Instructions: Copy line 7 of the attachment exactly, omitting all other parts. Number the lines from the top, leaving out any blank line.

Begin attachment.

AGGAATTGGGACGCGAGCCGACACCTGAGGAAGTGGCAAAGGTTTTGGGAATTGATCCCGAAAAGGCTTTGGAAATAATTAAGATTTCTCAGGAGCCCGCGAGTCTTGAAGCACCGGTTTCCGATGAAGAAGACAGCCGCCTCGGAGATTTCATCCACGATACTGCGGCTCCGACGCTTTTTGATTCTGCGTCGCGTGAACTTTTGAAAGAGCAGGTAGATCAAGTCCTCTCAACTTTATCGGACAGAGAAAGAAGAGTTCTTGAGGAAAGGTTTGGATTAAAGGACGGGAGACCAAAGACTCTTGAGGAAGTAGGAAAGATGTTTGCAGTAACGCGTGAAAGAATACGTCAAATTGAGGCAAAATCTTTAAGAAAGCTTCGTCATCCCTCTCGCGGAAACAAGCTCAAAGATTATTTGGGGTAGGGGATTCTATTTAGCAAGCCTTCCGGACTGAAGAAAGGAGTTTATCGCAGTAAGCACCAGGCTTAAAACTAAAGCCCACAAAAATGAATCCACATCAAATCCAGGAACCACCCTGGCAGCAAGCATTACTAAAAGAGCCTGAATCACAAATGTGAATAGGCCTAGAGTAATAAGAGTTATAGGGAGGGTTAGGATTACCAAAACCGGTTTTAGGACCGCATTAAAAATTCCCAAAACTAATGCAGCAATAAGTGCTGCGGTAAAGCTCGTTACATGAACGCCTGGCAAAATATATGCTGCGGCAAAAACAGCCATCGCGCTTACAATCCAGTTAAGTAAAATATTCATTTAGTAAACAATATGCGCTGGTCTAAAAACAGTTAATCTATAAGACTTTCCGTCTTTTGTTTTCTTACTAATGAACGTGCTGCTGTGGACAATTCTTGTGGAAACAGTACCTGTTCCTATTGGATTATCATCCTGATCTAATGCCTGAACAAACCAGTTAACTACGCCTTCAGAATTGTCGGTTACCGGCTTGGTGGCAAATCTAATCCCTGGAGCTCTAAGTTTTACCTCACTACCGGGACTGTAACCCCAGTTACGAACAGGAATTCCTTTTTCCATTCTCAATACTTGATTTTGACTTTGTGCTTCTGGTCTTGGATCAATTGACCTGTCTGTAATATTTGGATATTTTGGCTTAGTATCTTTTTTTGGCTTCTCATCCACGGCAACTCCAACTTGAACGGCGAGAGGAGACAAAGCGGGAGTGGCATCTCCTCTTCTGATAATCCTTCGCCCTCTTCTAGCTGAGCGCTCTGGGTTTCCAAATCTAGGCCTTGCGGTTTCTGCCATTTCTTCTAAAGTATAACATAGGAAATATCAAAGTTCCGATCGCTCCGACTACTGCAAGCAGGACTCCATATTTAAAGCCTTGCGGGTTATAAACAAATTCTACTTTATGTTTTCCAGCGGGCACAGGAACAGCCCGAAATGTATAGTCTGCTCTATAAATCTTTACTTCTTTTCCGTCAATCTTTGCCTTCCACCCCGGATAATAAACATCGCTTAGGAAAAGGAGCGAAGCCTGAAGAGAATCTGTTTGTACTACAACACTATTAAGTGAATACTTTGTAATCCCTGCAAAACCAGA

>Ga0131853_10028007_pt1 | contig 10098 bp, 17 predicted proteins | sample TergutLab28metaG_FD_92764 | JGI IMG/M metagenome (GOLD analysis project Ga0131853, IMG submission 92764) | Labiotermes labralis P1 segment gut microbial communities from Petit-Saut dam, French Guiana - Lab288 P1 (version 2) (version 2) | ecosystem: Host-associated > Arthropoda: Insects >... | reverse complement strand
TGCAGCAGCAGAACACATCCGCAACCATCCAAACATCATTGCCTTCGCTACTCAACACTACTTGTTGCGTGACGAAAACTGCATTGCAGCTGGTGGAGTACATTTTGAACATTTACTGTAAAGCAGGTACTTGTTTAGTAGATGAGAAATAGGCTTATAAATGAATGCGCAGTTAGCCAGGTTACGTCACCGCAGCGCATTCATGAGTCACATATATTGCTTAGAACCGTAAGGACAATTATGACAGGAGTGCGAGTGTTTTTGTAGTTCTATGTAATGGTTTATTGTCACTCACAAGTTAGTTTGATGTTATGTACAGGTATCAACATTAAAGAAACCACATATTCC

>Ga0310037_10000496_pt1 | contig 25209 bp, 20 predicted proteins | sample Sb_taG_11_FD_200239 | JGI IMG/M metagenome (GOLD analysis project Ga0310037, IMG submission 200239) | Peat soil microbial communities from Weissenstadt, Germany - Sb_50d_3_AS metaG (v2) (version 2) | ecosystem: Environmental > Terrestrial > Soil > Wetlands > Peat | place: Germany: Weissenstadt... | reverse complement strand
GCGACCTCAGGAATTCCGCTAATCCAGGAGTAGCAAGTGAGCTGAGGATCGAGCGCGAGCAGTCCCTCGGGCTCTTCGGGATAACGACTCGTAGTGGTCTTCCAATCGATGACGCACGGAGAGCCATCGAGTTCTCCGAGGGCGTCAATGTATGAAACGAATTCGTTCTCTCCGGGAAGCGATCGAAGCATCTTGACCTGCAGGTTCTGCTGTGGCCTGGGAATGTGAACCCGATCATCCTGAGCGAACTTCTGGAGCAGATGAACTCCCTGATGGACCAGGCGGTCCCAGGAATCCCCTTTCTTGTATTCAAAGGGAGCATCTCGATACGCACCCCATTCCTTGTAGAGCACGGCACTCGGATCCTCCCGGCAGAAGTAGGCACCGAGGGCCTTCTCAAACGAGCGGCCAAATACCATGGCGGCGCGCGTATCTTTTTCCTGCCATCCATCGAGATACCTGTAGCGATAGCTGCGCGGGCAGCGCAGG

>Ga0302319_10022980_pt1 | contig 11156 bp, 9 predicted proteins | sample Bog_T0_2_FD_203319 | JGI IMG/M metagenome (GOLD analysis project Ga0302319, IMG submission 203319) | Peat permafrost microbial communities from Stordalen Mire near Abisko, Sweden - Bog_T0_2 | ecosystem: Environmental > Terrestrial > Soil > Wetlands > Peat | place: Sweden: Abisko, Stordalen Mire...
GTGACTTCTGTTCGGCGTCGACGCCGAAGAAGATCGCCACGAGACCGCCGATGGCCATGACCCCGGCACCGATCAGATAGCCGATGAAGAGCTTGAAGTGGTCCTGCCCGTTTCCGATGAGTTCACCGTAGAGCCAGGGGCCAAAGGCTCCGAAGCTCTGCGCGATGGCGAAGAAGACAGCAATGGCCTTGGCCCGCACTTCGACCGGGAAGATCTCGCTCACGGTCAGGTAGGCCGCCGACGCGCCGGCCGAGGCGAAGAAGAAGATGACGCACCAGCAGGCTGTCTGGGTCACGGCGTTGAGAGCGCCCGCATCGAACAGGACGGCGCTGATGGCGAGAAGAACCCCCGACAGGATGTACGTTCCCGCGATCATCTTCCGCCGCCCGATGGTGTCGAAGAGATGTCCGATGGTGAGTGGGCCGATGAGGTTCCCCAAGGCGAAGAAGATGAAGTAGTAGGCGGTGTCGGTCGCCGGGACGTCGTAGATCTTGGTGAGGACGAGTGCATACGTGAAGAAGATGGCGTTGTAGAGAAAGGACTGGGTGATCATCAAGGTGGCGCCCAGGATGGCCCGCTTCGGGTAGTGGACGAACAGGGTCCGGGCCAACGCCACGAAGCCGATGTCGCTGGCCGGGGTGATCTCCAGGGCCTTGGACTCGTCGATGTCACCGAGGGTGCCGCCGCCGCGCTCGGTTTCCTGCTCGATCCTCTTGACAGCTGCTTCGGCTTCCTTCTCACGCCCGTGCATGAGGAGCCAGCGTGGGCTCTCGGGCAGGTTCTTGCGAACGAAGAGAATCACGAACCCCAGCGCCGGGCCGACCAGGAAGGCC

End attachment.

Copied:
GTGACTTCTGTTCGGCGTCGACGCCGAAGAAGATCGCCACGAGACCGCCGATGGCCATGACCCCGGCACCGATCAGATAGCCGATGAAGAGCTTGAAGTGGTCCTGCCCGTTTCCGATGAGTTCACCGTAGAGCCAGGGGCCAAAGGCTCCGAAGCTCTGCGCGATGGCGAAGAAGACAGCAATGGCCTTGGCCCGCACTTCGACCGGGAAGATCTCGCTCACGGTCAGGTAGGCCGCCGACGCGCCGGCCGAGGCGAAGAAGAAGATGACGCACCAGCAGGCTGTCTGGGTCACGGCGTTGAGAGCGCCCGCATCGAACAGGACGGCGCTGATGGCGAGAAGAACCCCCGACAGGATGTACGTTCCCGCGATCATCTTCCGCCGCCCGATGGTGTCGAAGAGATGTCCGATGGTGAGTGGGCCGATGAGGTTCCCCAAGGCGAAGAAGATGAAGTAGTAGGCGGTGTCGGTCGCCGGGACGTCGTAGATCTTGGTGAGGACGAGTGCATACGTGAAGAAGATGGCGTTGTAGAGAAAGGACTGGGTGATCATCAAGGTGGCGCCCAGGATGGCCCGCTTCGGGTAGTGGACGAACAGGGTCCGGGCCAACGCCACGAAGCCGATGTCGCTGGCCGGGGTGATCTCCAGGGCCTTGGACTCGTCGATGTCACCGAGGGTGCCGCCGCCGCGCTCGGTTTCCTGCTCGATCCTCTTGACAGCTGCTTCGGCTTCCTTCTCACGCCCGTGCATGAGGAGCCAGCGTGGGCTCTCGGGCAGGTTCTTGCGAACGAAGAGAATCACGAACCCCAGCGCCGGGCCGACCAGGAAGGCC